Sadly, Kota is also the place where many students succumb to the unrealistic pressure put on them and take their own lives.

“We have closely seen how the education ecosystem in Kota worked and it made us wonder if there was a better way,” explains Chandresh, adding that they decided to use their technology background to improve this ecosystem.

The result was Fireant Networks, and a product called IQGrain. Prince describes it as “a 360-degree platform-as-a-service product focussing on ways to help all stakeholders in the educational ecosystem – students, parents, teachers, and schools/colleges”.

Also read: Kill the paperwork: how NoPaperForms is changing the face of college admissions in India

Addressing pain points

“Communication is just one of the channels to achieve our goal. Other apps focus on communication-as-a-service to schools. We are addressing the pain points of various stakeholders through various offerings,” Prince adds.

In addition to student-related information to parents, IQGrain also seeks to give students access to the best of education content to supplement what is learned in school. It also contains an events update stream that covers events that students might want to participate in from all over India.

At present, the company is finalising agreements with other providers of educational content to make their resources and modules available on IQGrain. However, it declined to provide names as the process is still underway.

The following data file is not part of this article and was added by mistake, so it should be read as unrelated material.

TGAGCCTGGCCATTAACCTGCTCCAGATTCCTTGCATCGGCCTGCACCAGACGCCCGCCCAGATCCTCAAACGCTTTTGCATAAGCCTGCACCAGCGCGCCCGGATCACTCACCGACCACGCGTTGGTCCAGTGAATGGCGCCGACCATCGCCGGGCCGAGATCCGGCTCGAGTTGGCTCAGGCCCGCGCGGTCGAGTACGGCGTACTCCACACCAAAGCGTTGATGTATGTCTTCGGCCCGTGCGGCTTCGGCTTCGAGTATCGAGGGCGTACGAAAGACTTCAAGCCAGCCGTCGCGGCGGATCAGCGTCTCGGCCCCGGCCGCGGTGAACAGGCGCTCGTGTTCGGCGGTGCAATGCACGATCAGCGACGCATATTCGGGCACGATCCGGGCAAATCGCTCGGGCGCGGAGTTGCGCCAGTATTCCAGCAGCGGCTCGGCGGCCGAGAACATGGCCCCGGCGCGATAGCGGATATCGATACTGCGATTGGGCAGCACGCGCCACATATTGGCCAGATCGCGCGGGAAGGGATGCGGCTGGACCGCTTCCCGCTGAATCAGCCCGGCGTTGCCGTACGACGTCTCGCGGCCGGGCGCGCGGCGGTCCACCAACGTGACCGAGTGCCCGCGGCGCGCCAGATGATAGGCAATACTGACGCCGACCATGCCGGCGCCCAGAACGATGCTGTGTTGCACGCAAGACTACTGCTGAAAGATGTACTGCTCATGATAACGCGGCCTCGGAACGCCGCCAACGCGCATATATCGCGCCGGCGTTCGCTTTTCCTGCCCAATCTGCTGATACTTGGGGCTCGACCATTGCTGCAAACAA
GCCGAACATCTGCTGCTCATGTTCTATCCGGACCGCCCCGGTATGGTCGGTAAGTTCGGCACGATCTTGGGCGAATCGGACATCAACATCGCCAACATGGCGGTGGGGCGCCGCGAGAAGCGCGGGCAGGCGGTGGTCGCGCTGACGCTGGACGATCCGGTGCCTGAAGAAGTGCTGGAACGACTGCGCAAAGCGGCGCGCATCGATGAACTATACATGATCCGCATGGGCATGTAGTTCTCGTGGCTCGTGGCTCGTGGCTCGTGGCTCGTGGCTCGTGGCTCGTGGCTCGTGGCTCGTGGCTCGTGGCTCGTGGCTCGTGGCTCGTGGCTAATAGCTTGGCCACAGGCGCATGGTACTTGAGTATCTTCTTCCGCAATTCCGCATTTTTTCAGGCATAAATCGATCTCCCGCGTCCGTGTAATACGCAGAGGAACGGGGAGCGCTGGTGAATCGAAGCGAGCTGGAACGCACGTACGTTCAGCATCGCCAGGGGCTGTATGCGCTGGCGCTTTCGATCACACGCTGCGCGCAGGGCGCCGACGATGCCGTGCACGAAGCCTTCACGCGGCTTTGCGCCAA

Teachers too will find resources related to teaching and evaluation methods, which, the founders say will help them take an analytical approach to their students’ learning and performance.

Parents will have a direct access to their child’s performance and school attendance to help them better monitor and guide them.


The IQGrain app interface

Working towards a social cause too

Through IQGrain, the school management will be able to automate many manual tasks that will help them use their staff to better help students. In fact, many schools that Fireant works with are quite small (50 students or less, sometimes just 20) and located in remote areas, which means their staff is not tech-savvy. And so, the startup helps them out initially to get everything set up at the backend, uploading documents, etc.